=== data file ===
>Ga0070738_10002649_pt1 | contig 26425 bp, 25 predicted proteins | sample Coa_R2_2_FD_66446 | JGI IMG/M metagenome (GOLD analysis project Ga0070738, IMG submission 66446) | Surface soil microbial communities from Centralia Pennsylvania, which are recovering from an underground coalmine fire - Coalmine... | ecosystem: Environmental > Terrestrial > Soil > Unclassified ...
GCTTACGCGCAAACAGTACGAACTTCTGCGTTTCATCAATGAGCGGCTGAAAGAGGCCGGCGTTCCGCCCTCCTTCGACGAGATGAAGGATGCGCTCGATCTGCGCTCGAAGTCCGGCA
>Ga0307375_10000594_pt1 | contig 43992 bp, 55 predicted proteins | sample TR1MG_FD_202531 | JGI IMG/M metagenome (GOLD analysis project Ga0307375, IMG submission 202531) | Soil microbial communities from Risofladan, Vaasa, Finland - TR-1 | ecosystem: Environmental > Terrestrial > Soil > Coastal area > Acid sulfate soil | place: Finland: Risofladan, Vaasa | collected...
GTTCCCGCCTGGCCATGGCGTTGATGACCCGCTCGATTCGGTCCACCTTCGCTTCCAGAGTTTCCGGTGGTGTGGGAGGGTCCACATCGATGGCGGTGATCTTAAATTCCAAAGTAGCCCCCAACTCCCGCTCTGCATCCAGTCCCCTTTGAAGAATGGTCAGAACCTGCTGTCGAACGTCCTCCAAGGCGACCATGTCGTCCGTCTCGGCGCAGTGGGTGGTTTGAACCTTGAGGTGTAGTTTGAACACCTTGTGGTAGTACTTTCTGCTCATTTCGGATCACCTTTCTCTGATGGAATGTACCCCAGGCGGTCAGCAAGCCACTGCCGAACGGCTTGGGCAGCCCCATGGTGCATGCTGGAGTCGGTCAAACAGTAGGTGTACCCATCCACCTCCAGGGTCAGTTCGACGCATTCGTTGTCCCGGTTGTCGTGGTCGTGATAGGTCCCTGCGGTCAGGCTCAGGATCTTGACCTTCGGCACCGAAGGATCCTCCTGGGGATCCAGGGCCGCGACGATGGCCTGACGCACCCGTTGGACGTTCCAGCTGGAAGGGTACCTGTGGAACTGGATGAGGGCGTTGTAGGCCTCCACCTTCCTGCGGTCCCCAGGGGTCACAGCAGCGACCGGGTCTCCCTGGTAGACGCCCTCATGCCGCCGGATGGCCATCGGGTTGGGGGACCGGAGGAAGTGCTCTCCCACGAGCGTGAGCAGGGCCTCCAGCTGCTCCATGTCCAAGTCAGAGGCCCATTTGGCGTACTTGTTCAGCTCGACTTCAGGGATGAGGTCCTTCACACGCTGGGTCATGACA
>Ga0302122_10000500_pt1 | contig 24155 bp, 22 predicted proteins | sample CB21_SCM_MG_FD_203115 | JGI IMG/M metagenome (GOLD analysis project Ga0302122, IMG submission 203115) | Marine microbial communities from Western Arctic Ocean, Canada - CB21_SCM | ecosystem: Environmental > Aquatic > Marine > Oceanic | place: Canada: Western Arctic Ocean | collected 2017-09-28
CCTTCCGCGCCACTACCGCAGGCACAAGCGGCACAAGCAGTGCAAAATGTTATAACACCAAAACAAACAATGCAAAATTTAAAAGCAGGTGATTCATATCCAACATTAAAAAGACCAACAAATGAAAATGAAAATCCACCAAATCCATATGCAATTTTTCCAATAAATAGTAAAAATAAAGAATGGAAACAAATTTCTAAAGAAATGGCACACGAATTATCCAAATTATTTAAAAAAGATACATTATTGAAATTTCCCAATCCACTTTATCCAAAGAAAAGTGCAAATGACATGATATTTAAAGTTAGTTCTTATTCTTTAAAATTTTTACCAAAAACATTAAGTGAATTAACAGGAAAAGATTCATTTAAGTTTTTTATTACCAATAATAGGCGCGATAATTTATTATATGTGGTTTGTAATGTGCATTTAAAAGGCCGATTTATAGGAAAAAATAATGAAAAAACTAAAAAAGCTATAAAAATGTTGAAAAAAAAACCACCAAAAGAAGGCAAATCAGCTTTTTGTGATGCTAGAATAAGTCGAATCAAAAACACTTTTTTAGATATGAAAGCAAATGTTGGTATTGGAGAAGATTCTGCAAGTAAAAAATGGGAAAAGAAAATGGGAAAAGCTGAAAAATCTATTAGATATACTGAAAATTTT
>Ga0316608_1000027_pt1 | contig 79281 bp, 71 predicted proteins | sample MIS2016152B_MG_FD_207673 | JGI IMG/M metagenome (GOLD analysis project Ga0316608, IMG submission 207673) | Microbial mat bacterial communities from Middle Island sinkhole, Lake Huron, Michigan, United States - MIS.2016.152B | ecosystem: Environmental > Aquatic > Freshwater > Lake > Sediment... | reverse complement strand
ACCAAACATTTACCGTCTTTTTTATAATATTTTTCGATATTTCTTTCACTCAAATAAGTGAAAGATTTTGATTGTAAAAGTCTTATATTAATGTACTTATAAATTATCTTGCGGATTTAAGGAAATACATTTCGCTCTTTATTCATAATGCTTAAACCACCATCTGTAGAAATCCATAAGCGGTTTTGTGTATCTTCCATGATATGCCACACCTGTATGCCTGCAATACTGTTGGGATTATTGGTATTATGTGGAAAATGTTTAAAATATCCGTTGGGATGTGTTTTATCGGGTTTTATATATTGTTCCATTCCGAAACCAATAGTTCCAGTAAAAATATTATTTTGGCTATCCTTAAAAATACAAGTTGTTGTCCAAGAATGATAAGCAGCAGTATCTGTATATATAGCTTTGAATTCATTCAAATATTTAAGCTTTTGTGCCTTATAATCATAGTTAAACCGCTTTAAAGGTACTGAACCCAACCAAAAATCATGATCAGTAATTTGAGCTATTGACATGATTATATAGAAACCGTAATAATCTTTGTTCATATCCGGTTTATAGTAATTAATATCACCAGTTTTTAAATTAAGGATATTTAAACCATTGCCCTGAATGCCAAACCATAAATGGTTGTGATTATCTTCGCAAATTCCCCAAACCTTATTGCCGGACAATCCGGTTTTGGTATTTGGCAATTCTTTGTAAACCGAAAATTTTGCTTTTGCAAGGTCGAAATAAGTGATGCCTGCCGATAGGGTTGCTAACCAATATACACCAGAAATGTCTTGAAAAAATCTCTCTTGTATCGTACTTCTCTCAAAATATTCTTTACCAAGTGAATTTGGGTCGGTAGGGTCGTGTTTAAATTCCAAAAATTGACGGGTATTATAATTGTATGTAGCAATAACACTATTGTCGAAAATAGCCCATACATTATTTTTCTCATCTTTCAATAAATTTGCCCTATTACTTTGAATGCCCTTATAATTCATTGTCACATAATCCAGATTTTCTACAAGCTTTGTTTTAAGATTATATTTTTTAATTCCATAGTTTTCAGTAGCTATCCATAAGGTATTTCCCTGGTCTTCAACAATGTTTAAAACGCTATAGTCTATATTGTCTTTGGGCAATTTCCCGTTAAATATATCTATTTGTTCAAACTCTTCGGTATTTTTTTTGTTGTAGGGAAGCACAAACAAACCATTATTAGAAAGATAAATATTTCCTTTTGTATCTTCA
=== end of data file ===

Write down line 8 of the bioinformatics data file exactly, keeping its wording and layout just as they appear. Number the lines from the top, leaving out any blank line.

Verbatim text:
ACCAAACATTTACCGTCTTTTTTATAATATTTTTCGATATTTCTTTCACTCAAATAAGTGAAAGATTTTGATTGTAAAAGTCTTATATTAATGTACTTATAAATTATCTTGCGGATTTAAGGAAATACATTTCGCTCTTTATTCATAATGCTTAAACCACCATCTGTAGAAATCCATAAGCGGTTTTGTGTATCTTCCATGATATGCCACACCTGTATGCCTGCAATACTGTTGGGATTATTGGTATTATGTGGAAAATGTTTAAAATATCCGTTGGGATGTGTTTTATCGGGTTTTATATATTGTTCCATTCCGAAACCAATAGTTCCAGTAAAAATATTATTTTGGCTATCCTTAAAAATACAAGTTGTTGTCCAAGAATGATAAGCAGCAGTATCTGTATATATAGCTTTGAATTCATTCAAATATTTAAGCTTTTGTGCCTTATAATCATAGTTAAACCGCTTTAAAGGTACTGAACCCAACCAAAAATCATGATCAGTAATTTGAGCTATTGACATGATTATATAGAAACCGTAATAATCTTTGTTCATATCCGGTTTATAGTAATTAATATCACCAGTTTTTAAATTAAGGATATTTAAACCATTGCCCTGAATGCCAAACCATAAATGGTTGTGATTATCTTCGCAAATTCCCCAAACCTTATTGCCGGACAATCCGGTTTTGGTATTTGGCAATTCTTTGTAAACCGAAAATTTTGCTTTTGCAAGGTCGAAATAAGTGATGCCTGCCGATAGGGTTGCTAACCAATATACACCAGAAATGTCTTGAAAAAATCTCTCTTGTATCGTACTTCTCTCAAAATATTCTTTACCAAGTGAATTTGGGTCGGTAGGGTCGTGTTTAAATTCCAAAAATTGACGGGTATTATAATTGTATGTAGCAATAACACTATTGTCGAAAATAGCCCATACATTATTTTTCTCATCTTTCAATAAATTTGCCCTATTACTTTGAATGCCCTTATAATTCATTGTCACATAATCCAGATTTTCTACAAGCTTTGTTTTAAGATTATATTTTTTAATTCCATAGTTTTCAGTAGCTATCCATAAGGTATTTCCCTGGTCTTCAACAATGTTTAAAACGCTATAGTCTATATTGTCTTTGGGCAATTTCCCGTTAAATATATCTATTTGTTCAAACTCTTCGGTATTTTTTTTGTTGTAGGGAAGCACAAACAAACCATTATTAGAAAGATAAATATTTCCTTTTGTATCTTCA